The government is planning to hold 'Britain Day' on the August bank holiday, it has been revealed.
In a speech this evening to thinktank Progress, Liam Byrne, immigration minister, will say the weekend could include a speech by the Queen, street parties, charity events and posters of famous Britons.
He will also make a unique and unexpected attempt to frame the government's immigration policy as part of a progressive agenda.
"Labour can win an argument about migration on progressive terms only if we both celebrate the benefits of newcomers and bind a contract with newcomers, with the fairness that is a great British tradition," he will say.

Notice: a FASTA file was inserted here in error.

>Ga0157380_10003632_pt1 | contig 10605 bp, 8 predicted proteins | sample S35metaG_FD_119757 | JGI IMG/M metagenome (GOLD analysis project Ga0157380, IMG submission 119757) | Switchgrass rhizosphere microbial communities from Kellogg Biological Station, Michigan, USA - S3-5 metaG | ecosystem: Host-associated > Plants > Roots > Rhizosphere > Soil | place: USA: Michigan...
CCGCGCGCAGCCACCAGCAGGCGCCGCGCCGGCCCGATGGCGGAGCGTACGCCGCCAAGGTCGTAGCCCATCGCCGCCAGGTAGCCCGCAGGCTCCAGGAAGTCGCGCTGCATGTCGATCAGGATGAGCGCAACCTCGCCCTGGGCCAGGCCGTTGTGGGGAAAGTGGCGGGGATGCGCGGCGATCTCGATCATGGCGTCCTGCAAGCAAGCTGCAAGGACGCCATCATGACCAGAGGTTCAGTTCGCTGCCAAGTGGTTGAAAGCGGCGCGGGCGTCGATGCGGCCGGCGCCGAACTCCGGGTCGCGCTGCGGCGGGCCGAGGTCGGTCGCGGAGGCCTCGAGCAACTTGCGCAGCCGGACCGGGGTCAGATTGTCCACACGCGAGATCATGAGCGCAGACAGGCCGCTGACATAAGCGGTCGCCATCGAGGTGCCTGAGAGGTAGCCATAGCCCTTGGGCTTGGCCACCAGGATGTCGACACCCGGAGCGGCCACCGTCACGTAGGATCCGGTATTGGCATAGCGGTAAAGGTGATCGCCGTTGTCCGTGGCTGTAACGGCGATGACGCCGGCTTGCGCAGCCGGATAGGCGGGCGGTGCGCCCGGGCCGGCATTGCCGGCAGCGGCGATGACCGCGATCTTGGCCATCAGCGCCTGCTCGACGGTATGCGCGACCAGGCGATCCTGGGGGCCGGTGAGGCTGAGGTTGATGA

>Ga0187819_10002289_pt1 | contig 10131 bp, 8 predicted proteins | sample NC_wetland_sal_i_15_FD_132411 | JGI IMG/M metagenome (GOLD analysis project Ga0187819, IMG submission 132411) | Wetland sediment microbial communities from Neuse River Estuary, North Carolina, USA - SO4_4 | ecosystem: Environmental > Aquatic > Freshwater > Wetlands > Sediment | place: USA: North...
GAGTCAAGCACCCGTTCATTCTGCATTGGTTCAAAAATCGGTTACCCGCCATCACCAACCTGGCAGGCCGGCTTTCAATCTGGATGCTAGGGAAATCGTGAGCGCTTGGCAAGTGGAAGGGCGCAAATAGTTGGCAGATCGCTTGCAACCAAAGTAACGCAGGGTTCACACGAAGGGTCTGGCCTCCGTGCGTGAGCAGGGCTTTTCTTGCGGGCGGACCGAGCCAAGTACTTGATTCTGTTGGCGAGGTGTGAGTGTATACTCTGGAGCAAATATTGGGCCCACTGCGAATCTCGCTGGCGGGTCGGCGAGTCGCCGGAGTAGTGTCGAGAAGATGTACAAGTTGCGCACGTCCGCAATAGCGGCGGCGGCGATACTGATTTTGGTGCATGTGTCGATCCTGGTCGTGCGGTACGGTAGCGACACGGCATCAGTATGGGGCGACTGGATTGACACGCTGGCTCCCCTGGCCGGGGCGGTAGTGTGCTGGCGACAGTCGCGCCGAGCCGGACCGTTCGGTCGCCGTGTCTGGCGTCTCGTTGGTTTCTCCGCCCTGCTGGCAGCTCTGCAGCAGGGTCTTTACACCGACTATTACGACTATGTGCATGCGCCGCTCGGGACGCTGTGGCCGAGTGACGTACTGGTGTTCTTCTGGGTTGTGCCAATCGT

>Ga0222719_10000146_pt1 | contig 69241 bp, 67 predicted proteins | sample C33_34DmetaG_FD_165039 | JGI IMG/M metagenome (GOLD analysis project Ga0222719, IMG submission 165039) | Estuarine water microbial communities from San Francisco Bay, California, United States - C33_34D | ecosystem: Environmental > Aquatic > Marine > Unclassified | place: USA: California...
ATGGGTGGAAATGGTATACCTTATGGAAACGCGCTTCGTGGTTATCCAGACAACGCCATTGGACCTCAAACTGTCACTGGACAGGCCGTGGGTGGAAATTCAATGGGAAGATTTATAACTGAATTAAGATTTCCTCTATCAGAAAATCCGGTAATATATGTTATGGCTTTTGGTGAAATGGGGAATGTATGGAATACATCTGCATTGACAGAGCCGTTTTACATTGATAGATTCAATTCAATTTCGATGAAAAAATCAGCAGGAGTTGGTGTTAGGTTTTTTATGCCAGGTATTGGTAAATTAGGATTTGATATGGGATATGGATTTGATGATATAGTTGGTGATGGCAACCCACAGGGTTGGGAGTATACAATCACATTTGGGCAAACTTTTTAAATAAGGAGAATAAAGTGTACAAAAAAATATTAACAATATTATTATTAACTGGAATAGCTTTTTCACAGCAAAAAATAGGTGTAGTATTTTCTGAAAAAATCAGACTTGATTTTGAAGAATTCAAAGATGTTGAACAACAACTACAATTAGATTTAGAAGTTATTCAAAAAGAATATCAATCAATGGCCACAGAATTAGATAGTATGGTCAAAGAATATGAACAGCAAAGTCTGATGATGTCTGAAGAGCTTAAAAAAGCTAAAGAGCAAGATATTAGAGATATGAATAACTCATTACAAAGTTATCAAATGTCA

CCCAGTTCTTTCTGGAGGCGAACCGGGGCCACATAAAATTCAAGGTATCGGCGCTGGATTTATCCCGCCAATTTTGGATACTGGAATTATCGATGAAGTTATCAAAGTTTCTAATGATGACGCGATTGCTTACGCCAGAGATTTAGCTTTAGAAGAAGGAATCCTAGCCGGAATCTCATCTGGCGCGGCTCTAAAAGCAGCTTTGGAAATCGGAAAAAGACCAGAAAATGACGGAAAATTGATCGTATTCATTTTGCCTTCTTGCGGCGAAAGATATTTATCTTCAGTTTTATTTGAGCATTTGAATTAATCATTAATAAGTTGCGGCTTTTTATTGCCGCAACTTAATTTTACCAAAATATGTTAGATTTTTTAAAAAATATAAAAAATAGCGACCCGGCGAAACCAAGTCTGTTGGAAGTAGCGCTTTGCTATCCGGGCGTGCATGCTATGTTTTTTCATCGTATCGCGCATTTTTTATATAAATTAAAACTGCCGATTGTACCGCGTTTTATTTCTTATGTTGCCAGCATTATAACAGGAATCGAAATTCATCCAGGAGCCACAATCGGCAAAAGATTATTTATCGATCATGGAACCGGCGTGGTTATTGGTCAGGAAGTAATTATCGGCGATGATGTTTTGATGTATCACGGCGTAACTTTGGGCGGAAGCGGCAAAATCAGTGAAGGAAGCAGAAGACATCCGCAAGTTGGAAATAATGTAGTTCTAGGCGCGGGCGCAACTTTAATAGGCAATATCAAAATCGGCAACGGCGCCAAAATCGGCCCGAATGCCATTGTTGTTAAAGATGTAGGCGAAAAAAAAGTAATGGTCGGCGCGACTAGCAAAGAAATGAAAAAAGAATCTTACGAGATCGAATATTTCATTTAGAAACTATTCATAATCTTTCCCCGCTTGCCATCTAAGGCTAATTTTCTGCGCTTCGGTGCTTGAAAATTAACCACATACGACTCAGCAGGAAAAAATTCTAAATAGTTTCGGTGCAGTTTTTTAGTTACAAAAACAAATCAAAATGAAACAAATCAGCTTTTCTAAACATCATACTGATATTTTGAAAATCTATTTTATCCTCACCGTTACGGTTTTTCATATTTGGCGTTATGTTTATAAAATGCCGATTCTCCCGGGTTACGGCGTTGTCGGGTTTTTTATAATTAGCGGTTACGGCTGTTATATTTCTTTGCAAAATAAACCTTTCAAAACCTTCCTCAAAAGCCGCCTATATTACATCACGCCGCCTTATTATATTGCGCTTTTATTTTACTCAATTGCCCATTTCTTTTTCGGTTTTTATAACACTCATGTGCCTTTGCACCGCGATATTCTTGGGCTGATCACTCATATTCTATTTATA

"In our heart, we know that Britain is richer and more interesting because of the contribution that migration brings.
"British people in essence want no more of newcomers than four commitments: to learn English, to work hard and pay taxes, to follow the law and to make an effort to integrate. That does not sound over the top, chauvinist or reactionary."
Mr Byrne will also point to government research showing support for a 'Britain Day' running at two to one.